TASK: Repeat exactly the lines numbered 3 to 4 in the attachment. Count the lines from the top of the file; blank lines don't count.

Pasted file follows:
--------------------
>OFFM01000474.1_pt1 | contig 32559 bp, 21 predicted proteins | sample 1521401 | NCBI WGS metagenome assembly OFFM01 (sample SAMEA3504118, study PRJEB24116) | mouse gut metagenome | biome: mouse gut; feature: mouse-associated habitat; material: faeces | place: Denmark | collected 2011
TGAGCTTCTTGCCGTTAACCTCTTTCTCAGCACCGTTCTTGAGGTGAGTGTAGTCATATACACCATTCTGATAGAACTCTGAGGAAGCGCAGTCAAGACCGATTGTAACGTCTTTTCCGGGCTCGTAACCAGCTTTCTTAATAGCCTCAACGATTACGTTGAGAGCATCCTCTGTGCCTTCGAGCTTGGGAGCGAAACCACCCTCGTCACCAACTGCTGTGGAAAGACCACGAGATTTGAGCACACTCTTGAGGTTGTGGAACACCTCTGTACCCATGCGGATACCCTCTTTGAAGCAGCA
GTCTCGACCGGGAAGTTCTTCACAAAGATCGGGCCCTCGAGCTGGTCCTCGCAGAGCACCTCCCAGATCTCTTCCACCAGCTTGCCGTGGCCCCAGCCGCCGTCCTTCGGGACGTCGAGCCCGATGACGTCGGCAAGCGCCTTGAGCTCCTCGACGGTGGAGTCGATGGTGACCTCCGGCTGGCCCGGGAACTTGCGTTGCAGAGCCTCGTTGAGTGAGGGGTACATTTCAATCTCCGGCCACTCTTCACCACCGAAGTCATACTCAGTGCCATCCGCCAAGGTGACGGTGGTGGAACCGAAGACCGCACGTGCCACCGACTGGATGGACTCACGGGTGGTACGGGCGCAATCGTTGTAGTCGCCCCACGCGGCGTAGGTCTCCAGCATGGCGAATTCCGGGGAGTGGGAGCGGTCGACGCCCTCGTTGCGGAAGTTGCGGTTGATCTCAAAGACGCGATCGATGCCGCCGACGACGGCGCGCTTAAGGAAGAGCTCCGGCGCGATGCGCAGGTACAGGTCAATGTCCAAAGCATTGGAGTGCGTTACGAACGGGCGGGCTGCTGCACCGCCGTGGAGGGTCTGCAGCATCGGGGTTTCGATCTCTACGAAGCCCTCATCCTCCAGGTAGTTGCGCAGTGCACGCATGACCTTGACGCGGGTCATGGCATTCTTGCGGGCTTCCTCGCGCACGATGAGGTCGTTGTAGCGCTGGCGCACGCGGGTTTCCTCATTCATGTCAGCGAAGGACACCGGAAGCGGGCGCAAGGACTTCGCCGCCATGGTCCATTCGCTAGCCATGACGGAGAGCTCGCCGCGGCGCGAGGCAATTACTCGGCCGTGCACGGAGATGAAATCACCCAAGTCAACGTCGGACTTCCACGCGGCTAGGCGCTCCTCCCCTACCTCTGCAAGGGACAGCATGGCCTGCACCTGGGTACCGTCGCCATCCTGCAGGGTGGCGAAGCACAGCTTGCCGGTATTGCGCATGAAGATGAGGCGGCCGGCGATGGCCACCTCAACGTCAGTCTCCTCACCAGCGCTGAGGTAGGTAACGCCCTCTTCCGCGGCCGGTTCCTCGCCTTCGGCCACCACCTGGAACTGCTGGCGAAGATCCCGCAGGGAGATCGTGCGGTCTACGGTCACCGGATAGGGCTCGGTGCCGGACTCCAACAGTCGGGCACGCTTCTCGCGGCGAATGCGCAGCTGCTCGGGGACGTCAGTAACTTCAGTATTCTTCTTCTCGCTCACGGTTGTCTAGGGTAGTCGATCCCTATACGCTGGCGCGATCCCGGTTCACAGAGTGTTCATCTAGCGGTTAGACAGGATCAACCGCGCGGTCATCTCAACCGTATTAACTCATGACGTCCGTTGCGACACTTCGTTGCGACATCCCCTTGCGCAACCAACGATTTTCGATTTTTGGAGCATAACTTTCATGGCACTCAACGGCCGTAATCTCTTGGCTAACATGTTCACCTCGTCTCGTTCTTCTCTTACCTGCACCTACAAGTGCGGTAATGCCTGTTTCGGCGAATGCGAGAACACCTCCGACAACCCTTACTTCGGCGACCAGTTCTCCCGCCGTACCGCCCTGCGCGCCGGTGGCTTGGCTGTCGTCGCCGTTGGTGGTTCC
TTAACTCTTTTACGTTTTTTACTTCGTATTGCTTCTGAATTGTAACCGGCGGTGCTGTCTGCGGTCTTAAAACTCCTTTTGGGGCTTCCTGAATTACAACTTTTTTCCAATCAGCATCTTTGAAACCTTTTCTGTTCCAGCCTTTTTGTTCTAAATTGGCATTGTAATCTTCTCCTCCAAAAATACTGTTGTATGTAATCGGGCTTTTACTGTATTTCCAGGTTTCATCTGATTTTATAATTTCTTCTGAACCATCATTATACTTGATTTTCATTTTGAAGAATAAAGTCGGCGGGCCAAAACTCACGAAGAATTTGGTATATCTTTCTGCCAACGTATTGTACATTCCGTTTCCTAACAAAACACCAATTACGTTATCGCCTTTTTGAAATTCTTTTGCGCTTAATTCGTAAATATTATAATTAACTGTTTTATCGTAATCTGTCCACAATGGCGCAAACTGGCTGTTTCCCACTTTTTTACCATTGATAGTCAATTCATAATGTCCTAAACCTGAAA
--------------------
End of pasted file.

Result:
GTCTCGACCGGGAAGTTCTTCACAAAGATCGGGCCCTCGAGCTGGTCCTCGCAGAGCACCTCCCAGATCTCTTCCACCAGCTTGCCGTGGCCCCAGCCGCCGTCCTTCGGGACGTCGAGCCCGATGACGTCGGCAAGCGCCTTGAGCTCCTCGACGGTGGAGTCGATGGTGACCTCCGGCTGGCCCGGGAACTTGCGTTGCAGAGCCTCGTTGAGTGAGGGGTACATTTCAATCTCCGGCCACTCTTCACCACCGAAGTCATACTCAGTGCCATCCGCCAAGGTGACGGTGGTGGAACCGAAGACCGCACGTGCCACCGACTGGATGGACTCACGGGTGGTACGGGCGCAATCGTTGTAGTCGCCCCACGCGGCGTAGGTCTCCAGCATGGCGAATTCCGGGGAGTGGGAGCGGTCGACGCCCTCGTTGCGGAAGTTGCGGTTGATCTCAAAGACGCGATCGATGCCGCCGACGACGGCGCGCTTAAGGAAGAGCTCCGGCGCGATGCGCAGGTACAGGTCAATGTCCAAAGCATTGGAGTGCGTTACGAACGGGCGGGCTGCTGCACCGCCGTGGAGGGTCTGCAGCATCGGGGTTTCGATCTCTACGAAGCCCTCATCCTCCAGGTAGTTGCGCAGTGCACGCATGACCTTGACGCGGGTCATGGCATTCTTGCGGGCTTCCTCGCGCACGATGAGGTCGTTGTAGCGCTGGCGCACGCGGGTTTCCTCATTCATGTCAGCGAAGGACACCGGAAGCGGGCGCAAGGACTTCGCCGCCATGGTCCATTCGCTAGCCATGACGGAGAGCTCGCCGCGGCGCGAGGCAATTACTCGGCCGTGCACGGAGATGAAATCACCCAAGTCAACGTCGGACTTCCACGCGGCTAGGCGCTCCTCCCCTACCTCTGCAAGGGACAGCATGGCCTGCACCTGGGTACCGTCGCCATCCTGCAGGGTGGCGAAGCACAGCTTGCCGGTATTGCGCATGAAGATGAGGCGGCCGGCGATGGCCACCTCAACGTCAGTCTCCTCACCAGCGCTGAGGTAGGTAACGCCCTCTTCCGCGGCCGGTTCCTCGCCTTCGGCCACCACCTGGAACTGCTGGCGAAGATCCCGCAGGGAGATCGTGCGGTCTACGGTCACCGGATAGGGCTCGGTGCCGGACTCCAACAGTCGGGCACGCTTCTCGCGGCGAATGCGCAGCTGCTCGGGGACGTCAGTAACTTCAGTATTCTTCTTCTCGCTCACGGTTGTCTAGGGTAGTCGATCCCTATACGCTGGCGCGATCCCGGTTCACAGAGTGTTCATCTAGCGGTTAGACAGGATCAACCGCGCGGTCATCTCAACCGTATTAACTCATGACGTCCGTTGCGACACTTCGTTGCGACATCCCCTTGCGCAACCAACGATTTTCGATTTTTGGAGCATAACTTTCATGGCACTCAACGGCCGTAATCTCTTGGCTAACATGTTCACCTCGTCTCGTTCTTCTCTTACCTGCACCTACAAGTGCGGTAATGCCTGTTTCGGCGAATGCGAGAACACCTCCGACAACCCTTACTTCGGCGACCAGTTCTCCCGCCGTACCGCCCTGCGCGCCGGTGGCTTGGCTGTCGTCGCCGTTGGTGGTTCC
TTAACTCTTTTACGTTTTTTACTTCGTATTGCTTCTGAATTGTAACCGGCGGTGCTGTCTGCGGTCTTAAAACTCCTTTTGGGGCTTCCTGAATTACAACTTTTTTCCAATCAGCATCTTTGAAACCTTTTCTGTTCCAGCCTTTTTGTTCTAAATTGGCATTGTAATCTTCTCCTCCAAAAATACTGTTGTATGTAATCGGGCTTTTACTGTATTTCCAGGTTTCATCTGATTTTATAATTTCTTCTGAACCATCATTATACTTGATTTTCATTTTGAAGAATAAAGTCGGCGGGCCAAAACTCACGAAGAATTTGGTATATCTTTCTGCCAACGTATTGTACATTCCGTTTCCTAACAAAACACCAATTACGTTATCGCCTTTTTGAAATTCTTTTGCGCTTAATTCGTAAATATTATAATTAACTGTTTTATCGTAATCTGTCCACAATGGCGCAAACTGGCTGTTTCCCACTTTTTTACCATTGATAGTCAATTCATAATGTCCTAAACCTGAAA